The latest incarnation of the 300 was released this year to critical acclaim, mainly for its muscular styling and a return to rear-wheel drive values. When Chrysler dropped a good ol' Detroit iron Hemi V8 engine under the hood of the 300C it recalled the old days of muscle cars and thunderous performance. The Chrysler badge was shining bright once more, but then something rather amazing happened. Sales were not just good, they went through the roof. Waiting lists are now measured in weeks, even months, and Chrysler are trying their best to boost production. The V8 is the one everyone wants and, interestingly, the demographic is pure SUV heartland. The buyers are predominantly male, 77 per cent in fact, and they are no car-driving wimps. A survey showed that nearly half of all new 300C owners were turning-in their trucks, while a measly 18 per cent were trading up from mid-size cars. It seems that in the rugged looks and brutal power of the 300C Hemi there is at last a passenger car answer to the SUV hegemony. Chevrolet are now experimenting with the HHR, their muscle-bound answer to the PT Cruiser, and no doubt there will be more to come.

This puts the Europeans in a very difficult position. Only America has a market big enough to justify full-scale investments in SUVs which sell elsewhere as niche models. It would not make economic sense to carry on investing in SUVs and 4x4s without the American sales to justify it. The Japanese are so embedded in the US that they design their vehicles for that market and sell the variants at home. Chrysler are showing how it is possible for the domestic US manufacturers to return to the car market, while the Europeans are caught between a niche and a hard place. Fortunately, the Europeans have always been reasonably clever by basing their SUVs upon existing passenger cars. Should the market collapse they could continue with 4x4s as a niche, or retract to concentrate on the original cars. The BMW X5 owes its existence to the 5 Series and so the demise of the 4x4 version would not have wider ramifications for the model range. Land Rover, meanwhile, could consolidate their entire range on the T5 platform.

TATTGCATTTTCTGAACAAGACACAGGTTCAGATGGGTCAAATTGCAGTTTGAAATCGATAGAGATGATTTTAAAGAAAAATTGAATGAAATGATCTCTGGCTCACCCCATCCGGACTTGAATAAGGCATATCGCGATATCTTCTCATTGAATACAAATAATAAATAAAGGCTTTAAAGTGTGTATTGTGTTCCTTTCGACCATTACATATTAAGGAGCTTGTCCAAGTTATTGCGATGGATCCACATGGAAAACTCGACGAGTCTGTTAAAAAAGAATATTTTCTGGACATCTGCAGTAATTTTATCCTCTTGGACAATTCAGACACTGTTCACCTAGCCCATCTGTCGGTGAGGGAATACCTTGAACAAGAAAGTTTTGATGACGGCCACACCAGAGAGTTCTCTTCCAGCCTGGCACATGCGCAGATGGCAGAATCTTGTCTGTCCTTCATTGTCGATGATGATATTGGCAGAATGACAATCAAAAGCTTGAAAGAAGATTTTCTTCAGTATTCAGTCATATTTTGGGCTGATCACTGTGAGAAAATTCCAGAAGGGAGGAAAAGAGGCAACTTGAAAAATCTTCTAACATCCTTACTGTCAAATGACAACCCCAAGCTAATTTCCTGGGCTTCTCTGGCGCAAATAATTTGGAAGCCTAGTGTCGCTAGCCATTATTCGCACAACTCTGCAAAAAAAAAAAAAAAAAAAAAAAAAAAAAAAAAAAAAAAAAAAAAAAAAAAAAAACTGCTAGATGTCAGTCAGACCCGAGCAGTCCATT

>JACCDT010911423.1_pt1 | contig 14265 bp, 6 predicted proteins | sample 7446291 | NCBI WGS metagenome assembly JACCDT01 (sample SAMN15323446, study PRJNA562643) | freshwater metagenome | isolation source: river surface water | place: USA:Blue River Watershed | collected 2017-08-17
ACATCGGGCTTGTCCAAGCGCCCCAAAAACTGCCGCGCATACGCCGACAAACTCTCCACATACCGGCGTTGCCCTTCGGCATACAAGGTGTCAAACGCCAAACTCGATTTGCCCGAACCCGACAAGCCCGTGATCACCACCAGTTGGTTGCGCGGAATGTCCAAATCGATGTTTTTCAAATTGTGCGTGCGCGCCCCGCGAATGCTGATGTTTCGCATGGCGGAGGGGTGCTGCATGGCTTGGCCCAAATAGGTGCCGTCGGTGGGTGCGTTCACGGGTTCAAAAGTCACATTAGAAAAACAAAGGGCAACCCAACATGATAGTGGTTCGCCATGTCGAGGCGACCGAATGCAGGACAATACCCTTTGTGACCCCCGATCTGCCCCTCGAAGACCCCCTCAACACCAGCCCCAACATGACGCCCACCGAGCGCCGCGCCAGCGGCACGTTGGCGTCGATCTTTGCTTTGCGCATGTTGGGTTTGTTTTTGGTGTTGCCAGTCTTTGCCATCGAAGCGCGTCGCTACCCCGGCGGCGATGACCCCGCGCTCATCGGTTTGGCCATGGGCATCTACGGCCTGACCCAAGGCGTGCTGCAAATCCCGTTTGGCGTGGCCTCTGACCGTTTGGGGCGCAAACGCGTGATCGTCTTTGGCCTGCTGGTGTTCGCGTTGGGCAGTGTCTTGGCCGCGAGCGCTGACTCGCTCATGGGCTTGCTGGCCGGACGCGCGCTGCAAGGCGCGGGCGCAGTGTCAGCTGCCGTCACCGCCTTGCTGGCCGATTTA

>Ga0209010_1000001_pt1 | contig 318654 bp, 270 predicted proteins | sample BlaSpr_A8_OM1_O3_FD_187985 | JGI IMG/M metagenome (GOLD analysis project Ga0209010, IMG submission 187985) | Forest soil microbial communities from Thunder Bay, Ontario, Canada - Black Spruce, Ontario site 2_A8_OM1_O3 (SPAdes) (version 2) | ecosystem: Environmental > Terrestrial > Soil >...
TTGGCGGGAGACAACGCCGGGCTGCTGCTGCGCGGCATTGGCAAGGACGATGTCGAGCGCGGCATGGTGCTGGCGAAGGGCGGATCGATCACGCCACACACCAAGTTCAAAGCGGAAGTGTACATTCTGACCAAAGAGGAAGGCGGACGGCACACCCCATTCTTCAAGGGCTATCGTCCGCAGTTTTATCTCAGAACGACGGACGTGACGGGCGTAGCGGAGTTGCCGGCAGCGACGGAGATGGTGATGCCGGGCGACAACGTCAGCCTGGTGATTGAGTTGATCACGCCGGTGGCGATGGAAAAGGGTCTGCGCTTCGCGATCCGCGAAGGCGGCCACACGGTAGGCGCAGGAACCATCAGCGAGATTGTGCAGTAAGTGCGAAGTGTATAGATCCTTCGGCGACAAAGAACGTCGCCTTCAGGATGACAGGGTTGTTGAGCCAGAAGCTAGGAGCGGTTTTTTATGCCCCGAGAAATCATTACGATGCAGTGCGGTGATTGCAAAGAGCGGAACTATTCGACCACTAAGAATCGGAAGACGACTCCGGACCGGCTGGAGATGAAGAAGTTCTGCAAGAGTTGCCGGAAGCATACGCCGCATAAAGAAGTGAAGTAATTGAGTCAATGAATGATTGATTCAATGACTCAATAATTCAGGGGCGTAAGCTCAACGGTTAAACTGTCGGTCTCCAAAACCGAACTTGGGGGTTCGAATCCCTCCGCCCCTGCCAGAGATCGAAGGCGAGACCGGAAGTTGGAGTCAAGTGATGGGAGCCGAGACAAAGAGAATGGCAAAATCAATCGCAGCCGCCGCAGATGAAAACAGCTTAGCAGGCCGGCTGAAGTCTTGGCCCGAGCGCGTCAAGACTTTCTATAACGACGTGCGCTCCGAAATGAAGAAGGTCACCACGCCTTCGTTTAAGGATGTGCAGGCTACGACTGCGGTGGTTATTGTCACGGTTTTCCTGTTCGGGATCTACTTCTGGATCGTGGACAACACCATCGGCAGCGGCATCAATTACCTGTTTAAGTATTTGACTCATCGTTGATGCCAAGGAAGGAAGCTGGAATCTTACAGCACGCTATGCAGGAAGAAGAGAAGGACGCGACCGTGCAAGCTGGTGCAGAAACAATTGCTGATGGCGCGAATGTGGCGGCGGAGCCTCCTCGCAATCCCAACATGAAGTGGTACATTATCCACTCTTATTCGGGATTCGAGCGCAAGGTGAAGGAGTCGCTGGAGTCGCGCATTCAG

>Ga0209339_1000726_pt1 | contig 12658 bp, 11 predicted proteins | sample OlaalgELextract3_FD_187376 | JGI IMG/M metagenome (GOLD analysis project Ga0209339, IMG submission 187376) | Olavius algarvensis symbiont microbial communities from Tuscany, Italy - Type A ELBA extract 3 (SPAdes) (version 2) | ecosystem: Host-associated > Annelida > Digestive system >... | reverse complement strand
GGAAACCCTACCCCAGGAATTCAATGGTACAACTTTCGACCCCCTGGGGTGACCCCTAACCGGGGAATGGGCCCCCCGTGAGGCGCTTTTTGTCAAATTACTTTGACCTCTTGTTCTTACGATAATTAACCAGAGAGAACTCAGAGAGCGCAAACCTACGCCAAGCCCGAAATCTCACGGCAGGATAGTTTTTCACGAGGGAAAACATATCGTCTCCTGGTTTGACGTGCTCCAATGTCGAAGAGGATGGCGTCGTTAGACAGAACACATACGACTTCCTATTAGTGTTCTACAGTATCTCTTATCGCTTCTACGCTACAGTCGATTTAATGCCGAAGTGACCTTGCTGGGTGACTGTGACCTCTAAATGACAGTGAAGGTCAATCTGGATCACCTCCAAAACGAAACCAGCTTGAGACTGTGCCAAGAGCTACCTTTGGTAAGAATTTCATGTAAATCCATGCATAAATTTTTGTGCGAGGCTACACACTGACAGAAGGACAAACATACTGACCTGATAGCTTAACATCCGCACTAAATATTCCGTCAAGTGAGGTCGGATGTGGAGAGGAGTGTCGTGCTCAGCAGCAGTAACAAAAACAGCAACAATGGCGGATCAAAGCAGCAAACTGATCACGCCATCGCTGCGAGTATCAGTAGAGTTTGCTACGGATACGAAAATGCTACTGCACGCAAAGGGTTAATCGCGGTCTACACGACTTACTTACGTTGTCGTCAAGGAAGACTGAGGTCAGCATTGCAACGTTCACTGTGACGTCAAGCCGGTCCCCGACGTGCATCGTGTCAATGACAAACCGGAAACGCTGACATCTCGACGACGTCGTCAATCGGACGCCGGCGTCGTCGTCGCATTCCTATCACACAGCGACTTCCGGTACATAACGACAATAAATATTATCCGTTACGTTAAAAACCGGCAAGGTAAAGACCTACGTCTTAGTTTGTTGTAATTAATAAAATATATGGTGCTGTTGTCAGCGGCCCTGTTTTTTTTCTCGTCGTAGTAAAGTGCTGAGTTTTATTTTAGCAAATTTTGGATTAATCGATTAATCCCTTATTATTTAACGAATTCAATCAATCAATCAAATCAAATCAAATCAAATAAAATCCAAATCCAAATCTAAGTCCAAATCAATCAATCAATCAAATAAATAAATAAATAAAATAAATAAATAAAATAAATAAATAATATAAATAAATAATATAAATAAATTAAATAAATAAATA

The other side of this coin is that the Europeans are not being forced into the same kind of quantum leaps as Chrysler. Consequently there is a dearth of new ideas, though certain avenues have been explored. Renault bravely tried a people carrier coupé in the Avantime, but that turned out not to be the Next Big Thing after all. Mercedes Benz are having their own go at it with the GST concept, which has yet to be released on the market. At worst, it seems the Europeans will simply give up on their SUV variants and return to the premium passenger cars they specialise in.

This is not really a bad thing. The way things were going it was looking like the Japanese SUVs were going to do to the American industry what everyone else had done to the British car industry. If Chrysler can lead the counter attack in the aftermath of the SUV's decline then this might restore some balance to the US market. The Japanese will remain profitable in the diminished SUV niches while the US domestic industry will find new prosperity in cars. In Europe attention will once again be focused on more orthodox cars, with a few 4x4 variants and specialist vehicles clinging on to what is left of the market. This might give the environment some much needed breathing room, and restore some of the individuality that was inexorably bleeding out of the industry. The 300C may not become a big seller outside of the States, but its impact is being felt worldwide.

Chrysler 1904-2018